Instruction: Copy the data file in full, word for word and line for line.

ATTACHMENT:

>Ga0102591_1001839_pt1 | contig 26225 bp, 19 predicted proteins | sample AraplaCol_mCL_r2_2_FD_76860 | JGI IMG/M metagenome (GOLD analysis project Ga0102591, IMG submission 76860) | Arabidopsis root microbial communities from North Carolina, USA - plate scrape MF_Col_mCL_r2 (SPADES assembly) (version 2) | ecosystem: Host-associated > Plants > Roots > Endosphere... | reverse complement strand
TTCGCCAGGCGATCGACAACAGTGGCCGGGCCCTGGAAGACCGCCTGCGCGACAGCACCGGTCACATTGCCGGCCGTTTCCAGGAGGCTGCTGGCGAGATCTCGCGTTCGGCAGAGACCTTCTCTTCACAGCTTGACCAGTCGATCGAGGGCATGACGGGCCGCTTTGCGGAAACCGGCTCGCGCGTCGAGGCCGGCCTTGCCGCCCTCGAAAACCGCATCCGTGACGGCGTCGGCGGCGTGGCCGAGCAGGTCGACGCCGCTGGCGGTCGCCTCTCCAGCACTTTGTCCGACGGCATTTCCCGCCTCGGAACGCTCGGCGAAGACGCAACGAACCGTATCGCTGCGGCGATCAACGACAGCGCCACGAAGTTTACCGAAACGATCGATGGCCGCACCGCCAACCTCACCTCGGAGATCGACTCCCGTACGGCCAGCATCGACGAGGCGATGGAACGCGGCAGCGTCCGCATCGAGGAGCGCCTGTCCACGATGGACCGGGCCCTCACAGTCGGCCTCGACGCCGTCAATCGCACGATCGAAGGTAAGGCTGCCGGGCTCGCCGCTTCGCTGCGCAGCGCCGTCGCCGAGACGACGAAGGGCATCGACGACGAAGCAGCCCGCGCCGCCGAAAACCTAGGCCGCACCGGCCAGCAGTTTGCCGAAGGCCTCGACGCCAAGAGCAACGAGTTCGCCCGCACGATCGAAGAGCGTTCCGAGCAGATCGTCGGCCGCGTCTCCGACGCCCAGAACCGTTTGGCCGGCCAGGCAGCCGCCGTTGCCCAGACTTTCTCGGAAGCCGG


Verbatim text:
>Ga0102591_1001839_pt1 | contig 26225 bp, 19 predicted proteins | sample AraplaCol_mCL_r2_2_FD_76860 | JGI IMG/M metagenome (GOLD analysis project Ga0102591, IMG submission 76860) | Arabidopsis root microbial communities from North Carolina, USA - plate scrape MF_Col_mCL_r2 (SPADES assembly) (version 2) | ecosystem: Host-associated > Plants > Roots > Endosphere... | reverse complement strand
TTCGCCAGGCGATCGACAACAGTGGCCGGGCCCTGGAAGACCGCCTGCGCGACAGCACCGGTCACATTGCCGGCCGTTTCCAGGAGGCTGCTGGCGAGATCTCGCGTTCGGCAGAGACCTTCTCTTCACAGCTTGACCAGTCGATCGAGGGCATGACGGGCCGCTTTGCGGAAACCGGCTCGCGCGTCGAGGCCGGCCTTGCCGCCCTCGAAAACCGCATCCGTGACGGCGTCGGCGGCGTGGCCGAGCAGGTCGACGCCGCTGGCGGTCGCCTCTCCAGCACTTTGTCCGACGGCATTTCCCGCCTCGGAACGCTCGGCGAAGACGCAACGAACCGTATCGCTGCGGCGATCAACGACAGCGCCACGAAGTTTACCGAAACGATCGATGGCCGCACCGCCAACCTCACCTCGGAGATCGACTCCCGTACGGCCAGCATCGACGAGGCGATGGAACGCGGCAGCGTCCGCATCGAGGAGCGCCTGTCCACGATGGACCGGGCCCTCACAGTCGGCCTCGACGCCGTCAATCGCACGATCGAAGGTAAGGCTGCCGGGCTCGCCGCTTCGCTGCGCAGCGCCGTCGCCGAGACGACGAAGGGCATCGACGACGAAGCAGCCCGCGCCGCCGAAAACCTAGGCCGCACCGGCCAGCAGTTTGCCGAAGGCCTCGACGCCAAGAGCAACGAGTTCGCCCGCACGATCGAAGAGCGTTCCGAGCAGATCGTCGGCCGCGTCTCCGACGCCCAGAACCGTTTGGCCGGCCAGGCAGCCGCCGTTGCCCAGACTTTCTCGGAAGCCGG